Meantime, the heart monitor is on and quietly doing its thing.



The song of the Ivory-billed woodpecker
Friday October 01st 2021, 9:57 pm
Filed under: Wildlife

Musings on the official pronouncement of their extinction (with apologies to John Denver)

All my bugs were pecked

I was ready to go

My stands of woods are now your door (and house and office and and and)

Too long we were so lonesome, now we’re gone

So killed me, now cry for me

Tell me that you’ll pray for–well, the pileateds, anyway, since they’re still around

Tell folks let the older forests grow

Because we’re leaving like the jet stream

Don’t know if their numbers will make it back again

Our climate hates to go

Dream about the days to come

Bring endangered species along

Come the time, your children should get to say

We did it, we brought them back

Made hard choices, it paid off

Look up: how the peregrine falcon soars!

 

-Alison



Raptor for Ronna
Friday August 20th 2021, 9:46 pm
Filed under: Friends,Life,Wildlife

I posted yesterday before dinner, early for me.

About an hour later I got the news.

Ronna and her husband moved into town when Luke was a small child, and she was one of those people who is always looking out for everybody around her. Their family grew during the years they lived here and we hoped we would get to see their kids grow up.

But when the rent on their house hit close to four times our mortgage a few years ago, her husband took a job in Fresno and they moved to where they could buy their own house for the first time.

Eventually, he changed jobs again and they moved back. Sort of. Over near the beach about an hour away, and I wanted to figure out how to get together and catch up and see her kids bigger and all that–but for the pandemic.

Meantime, she’d taken up running.

Last I heard she was training for the big one, the Boston Marathon.

Two days ago, Luke was not just getting taller in pictures on Facebook, she was driving him to Utah for college; her folks live near there and she was going to get a visit in with them while getting him settled in for his freshman year.

Thirty minutes from arrival they were hit head-on by a drunk driver and rear-ended. By the injuries, it looks like she swerved hard to avoid the drunk, sparing Luke most of it and taking the brunt herself; he broke his shoulder. But they both lived. I have no idea about the drunk.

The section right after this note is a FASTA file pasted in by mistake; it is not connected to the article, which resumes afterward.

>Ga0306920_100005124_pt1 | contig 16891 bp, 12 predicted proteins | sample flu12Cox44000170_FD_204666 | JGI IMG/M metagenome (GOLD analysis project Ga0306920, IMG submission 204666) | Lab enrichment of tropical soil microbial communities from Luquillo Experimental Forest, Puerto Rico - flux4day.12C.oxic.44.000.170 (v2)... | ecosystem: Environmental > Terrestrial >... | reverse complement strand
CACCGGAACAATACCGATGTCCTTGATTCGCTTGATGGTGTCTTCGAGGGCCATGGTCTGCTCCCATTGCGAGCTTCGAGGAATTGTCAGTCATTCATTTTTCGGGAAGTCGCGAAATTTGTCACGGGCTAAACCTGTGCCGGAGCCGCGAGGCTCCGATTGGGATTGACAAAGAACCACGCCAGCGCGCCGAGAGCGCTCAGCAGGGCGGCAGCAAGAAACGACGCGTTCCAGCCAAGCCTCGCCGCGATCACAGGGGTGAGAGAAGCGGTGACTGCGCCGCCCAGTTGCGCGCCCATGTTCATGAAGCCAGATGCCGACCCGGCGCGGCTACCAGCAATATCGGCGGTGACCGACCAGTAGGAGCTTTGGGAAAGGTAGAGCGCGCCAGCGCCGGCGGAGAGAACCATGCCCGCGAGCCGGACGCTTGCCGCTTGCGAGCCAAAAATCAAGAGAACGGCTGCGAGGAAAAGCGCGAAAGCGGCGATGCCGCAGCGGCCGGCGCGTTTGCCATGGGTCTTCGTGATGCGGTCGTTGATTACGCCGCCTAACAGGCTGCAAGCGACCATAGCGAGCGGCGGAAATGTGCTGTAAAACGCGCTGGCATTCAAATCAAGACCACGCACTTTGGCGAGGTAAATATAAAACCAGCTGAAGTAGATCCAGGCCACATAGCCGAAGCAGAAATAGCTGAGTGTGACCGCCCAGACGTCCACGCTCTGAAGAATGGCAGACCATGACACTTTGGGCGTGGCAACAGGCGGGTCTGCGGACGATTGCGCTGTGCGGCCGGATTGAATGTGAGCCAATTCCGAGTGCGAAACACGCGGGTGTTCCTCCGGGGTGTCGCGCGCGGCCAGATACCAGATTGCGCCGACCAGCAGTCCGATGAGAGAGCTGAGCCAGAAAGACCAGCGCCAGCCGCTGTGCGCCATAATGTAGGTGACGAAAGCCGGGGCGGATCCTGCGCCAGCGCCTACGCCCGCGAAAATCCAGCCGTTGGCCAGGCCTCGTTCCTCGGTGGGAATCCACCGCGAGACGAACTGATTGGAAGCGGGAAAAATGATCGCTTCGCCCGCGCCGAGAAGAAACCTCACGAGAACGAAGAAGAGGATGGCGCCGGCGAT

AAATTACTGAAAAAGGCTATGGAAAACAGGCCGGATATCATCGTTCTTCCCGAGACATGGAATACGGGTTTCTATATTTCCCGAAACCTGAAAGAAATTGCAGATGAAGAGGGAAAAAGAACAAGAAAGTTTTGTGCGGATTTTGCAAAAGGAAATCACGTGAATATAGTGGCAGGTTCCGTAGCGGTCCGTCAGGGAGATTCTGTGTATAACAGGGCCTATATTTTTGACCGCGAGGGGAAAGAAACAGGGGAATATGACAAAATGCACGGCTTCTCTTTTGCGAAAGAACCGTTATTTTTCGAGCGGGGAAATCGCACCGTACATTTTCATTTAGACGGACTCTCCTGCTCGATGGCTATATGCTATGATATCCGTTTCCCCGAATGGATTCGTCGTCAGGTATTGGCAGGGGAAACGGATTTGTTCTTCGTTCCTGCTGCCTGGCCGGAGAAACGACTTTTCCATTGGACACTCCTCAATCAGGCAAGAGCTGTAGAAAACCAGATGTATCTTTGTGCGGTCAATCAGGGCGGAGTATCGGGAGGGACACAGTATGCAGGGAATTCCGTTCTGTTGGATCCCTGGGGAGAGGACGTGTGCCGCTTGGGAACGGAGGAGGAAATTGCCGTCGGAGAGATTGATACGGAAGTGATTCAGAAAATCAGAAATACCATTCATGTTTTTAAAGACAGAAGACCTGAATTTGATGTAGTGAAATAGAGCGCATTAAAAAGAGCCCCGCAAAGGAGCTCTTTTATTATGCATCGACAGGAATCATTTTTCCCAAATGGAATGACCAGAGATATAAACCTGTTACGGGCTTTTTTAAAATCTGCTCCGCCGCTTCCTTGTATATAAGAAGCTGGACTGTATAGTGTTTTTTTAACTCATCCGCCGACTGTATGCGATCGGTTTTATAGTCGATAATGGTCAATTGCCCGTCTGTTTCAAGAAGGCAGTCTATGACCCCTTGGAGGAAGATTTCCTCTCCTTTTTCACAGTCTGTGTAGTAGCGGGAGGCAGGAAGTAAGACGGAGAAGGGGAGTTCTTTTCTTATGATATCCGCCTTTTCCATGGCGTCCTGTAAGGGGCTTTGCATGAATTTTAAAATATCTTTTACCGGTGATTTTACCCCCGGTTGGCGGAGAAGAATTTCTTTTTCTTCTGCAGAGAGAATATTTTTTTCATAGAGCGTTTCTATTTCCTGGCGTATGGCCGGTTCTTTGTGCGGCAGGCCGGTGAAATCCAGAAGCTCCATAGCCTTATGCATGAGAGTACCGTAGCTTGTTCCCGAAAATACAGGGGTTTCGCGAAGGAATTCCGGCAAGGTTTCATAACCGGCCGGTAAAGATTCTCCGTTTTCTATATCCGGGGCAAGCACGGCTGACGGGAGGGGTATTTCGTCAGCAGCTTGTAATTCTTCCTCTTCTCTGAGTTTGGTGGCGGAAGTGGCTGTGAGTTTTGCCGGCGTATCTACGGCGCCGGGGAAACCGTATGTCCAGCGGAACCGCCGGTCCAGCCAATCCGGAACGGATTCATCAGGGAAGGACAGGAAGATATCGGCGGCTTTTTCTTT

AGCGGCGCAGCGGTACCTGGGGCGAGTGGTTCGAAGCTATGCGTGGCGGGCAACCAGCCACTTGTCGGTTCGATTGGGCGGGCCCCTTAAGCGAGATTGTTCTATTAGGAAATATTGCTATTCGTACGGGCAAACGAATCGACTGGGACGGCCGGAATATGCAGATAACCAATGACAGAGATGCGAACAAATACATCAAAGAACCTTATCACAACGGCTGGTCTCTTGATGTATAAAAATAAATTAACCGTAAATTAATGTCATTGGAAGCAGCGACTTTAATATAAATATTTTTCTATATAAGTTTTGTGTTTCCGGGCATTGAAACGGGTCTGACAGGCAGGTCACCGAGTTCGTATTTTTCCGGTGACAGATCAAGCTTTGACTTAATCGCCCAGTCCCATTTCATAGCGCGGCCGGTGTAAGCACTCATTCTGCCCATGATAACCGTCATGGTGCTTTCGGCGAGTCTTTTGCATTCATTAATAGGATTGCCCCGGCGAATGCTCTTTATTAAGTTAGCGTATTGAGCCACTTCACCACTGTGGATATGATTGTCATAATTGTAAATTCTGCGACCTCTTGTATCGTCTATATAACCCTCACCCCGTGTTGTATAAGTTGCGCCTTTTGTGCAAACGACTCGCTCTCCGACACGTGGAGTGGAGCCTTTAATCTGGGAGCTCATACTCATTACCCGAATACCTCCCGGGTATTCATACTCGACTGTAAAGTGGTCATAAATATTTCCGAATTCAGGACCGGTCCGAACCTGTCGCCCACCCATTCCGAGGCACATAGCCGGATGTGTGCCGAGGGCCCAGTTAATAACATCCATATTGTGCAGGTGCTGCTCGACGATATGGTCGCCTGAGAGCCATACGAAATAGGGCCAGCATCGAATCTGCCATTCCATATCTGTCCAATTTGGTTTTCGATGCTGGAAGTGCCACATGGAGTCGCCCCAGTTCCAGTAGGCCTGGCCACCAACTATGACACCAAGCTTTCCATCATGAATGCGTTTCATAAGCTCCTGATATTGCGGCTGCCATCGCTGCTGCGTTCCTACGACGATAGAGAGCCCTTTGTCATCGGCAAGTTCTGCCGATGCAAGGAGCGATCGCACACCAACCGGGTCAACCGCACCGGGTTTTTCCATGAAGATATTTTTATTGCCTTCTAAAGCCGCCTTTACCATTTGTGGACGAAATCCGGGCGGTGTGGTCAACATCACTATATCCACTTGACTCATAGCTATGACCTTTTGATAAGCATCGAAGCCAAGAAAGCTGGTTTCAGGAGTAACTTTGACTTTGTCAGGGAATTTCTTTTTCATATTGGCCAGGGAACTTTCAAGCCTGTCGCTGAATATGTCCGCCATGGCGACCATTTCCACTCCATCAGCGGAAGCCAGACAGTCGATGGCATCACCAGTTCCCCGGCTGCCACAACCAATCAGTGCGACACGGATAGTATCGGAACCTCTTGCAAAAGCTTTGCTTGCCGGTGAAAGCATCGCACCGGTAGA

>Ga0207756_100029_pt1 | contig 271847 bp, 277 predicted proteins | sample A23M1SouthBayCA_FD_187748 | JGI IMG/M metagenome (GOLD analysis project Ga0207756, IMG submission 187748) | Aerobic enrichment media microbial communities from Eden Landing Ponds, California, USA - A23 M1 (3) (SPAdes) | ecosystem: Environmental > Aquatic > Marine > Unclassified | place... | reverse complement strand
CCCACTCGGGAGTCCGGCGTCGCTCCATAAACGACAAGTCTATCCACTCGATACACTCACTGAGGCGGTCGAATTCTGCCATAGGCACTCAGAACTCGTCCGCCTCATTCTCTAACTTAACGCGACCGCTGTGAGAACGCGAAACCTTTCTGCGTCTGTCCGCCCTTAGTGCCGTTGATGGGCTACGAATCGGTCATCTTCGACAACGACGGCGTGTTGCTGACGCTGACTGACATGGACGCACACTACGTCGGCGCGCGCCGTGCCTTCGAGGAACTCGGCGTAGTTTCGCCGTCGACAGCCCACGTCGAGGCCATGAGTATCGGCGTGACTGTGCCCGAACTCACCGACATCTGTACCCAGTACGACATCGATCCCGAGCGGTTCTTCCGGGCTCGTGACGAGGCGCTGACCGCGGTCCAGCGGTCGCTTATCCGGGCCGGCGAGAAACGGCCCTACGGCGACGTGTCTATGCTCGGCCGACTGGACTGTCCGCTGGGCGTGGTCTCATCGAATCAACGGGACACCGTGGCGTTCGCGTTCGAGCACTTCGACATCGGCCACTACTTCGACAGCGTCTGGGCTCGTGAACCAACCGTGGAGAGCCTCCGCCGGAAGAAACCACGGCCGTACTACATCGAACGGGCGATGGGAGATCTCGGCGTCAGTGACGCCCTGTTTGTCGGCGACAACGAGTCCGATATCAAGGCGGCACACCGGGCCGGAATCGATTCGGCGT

She has a long, long road ahead of her and the surgeries to try to save her leg have begun.

There are the covid restrictions on visitors.

Her brother works in the trauma hospital she was taken to, as do other people she knows.

Her sister-in-law’s brother was the first cop to arrive at the scene.

There is so much love surrounding her and her son right now, and someday when she comes home, man, we are going to celebrate!

I had wondered who I had bought this blank card for last year and why but in the moment I needed it it was perfect.

And then today, while thinking about Ronna and all she and her family are having to go through, and if anybody could handle it it would be her, but man–

–I happened to look up.

There was a Cooper’s hawk on the fence.

The nearest two tall trees they nested in are gone now and with an outbreak they’ve asked people not to keep their birdfeeders up. I hadn’t seen a Cooper’s but once in a quick pass-through in a year–but there it was, perched on the fence, then walking down it half the length of the yard, turning, pacing back, the late sun shining brilliantly against its long yellow legs.

When life is at its hardest and most intense, somehow, that’s when they come.

It stopped looking around for small birds and faced the sun, giving me a good look that it was an adult Cooper’s, and just chilled a moment there.

It let me move a few feet to my chair and my phone without being the least bit bothered by it. We took each other in.

I just let love for it, for thanks for the moment, for love for nature, just completely wash over me and out from me towards it. So grateful.

It fluffed its feathers out like it was glad to be home as I snapped pictures like old times, and stayed with me until it was done.



Hamming it up